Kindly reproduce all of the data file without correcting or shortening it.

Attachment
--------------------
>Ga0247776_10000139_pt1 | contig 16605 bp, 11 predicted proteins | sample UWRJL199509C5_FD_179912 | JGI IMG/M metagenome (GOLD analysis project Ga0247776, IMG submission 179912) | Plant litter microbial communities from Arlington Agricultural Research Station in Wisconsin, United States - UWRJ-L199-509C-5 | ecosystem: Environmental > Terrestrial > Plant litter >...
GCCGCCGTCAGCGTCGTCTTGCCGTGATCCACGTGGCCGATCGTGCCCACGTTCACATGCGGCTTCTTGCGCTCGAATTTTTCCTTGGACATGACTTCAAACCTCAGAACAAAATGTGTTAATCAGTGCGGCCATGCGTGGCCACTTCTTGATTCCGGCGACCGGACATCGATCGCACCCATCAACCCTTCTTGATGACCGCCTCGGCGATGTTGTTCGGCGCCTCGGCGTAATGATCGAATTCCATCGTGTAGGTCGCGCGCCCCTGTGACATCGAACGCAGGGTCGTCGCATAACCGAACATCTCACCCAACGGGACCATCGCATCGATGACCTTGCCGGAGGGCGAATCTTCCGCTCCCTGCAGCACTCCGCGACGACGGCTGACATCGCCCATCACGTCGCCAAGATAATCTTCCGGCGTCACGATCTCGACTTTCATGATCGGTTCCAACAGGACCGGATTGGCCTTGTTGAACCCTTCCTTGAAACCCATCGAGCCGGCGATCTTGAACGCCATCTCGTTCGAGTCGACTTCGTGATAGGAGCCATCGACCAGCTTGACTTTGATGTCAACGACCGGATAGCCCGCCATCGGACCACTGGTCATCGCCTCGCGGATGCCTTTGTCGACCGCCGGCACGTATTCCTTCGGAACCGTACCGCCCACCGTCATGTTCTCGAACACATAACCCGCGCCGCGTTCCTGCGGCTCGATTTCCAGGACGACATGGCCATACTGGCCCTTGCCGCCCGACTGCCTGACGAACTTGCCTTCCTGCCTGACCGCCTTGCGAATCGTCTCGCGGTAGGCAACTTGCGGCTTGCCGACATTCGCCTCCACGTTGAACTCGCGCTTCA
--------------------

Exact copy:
>Ga0247776_10000139_pt1 | contig 16605 bp, 11 predicted proteins | sample UWRJL199509C5_FD_179912 | JGI IMG/M metagenome (GOLD analysis project Ga0247776, IMG submission 179912) | Plant litter microbial communities from Arlington Agricultural Research Station in Wisconsin, United States - UWRJ-L199-509C-5 | ecosystem: Environmental > Terrestrial > Plant litter >...
GCCGCCGTCAGCGTCGTCTTGCCGTGATCCACGTGGCCGATCGTGCCCACGTTCACATGCGGCTTCTTGCGCTCGAATTTTTCCTTGGACATGACTTCAAACCTCAGAACAAAATGTGTTAATCAGTGCGGCCATGCGTGGCCACTTCTTGATTCCGGCGACCGGACATCGATCGCACCCATCAACCCTTCTTGATGACCGCCTCGGCGATGTTGTTCGGCGCCTCGGCGTAATGATCGAATTCCATCGTGTAGGTCGCGCGCCCCTGTGACATCGAACGCAGGGTCGTCGCATAACCGAACATCTCACCCAACGGGACCATCGCATCGATGACCTTGCCGGAGGGCGAATCTTCCGCTCCCTGCAGCACTCCGCGACGACGGCTGACATCGCCCATCACGTCGCCAAGATAATCTTCCGGCGTCACGATCTCGACTTTCATGATCGGTTCCAACAGGACCGGATTGGCCTTGTTGAACCCTTCCTTGAAACCCATCGAGCCGGCGATCTTGAACGCCATCTCGTTCGAGTCGACTTCGTGATAGGAGCCATCGACCAGCTTGACTTTGATGTCAACGACCGGATAGCCCGCCATCGGACCACTGGTCATCGCCTCGCGGATGCCTTTGTCGACCGCCGGCACGTATTCCTTCGGAACCGTACCGCCCACCGTCATGTTCTCGAACACATAACCCGCGCCGCGTTCCTGCGGCTCGATTTCCAGGACGACATGGCCATACTGGCCCTTGCCGCCCGACTGCCTGACGAACTTGCCTTCCTGCCTGACCGCCTTGCGAATCGTCTCGCGGTAGGCAACTTGCGGCTTGCCGACATTCGCCTCCACGTTGAACTCGCGCTTCA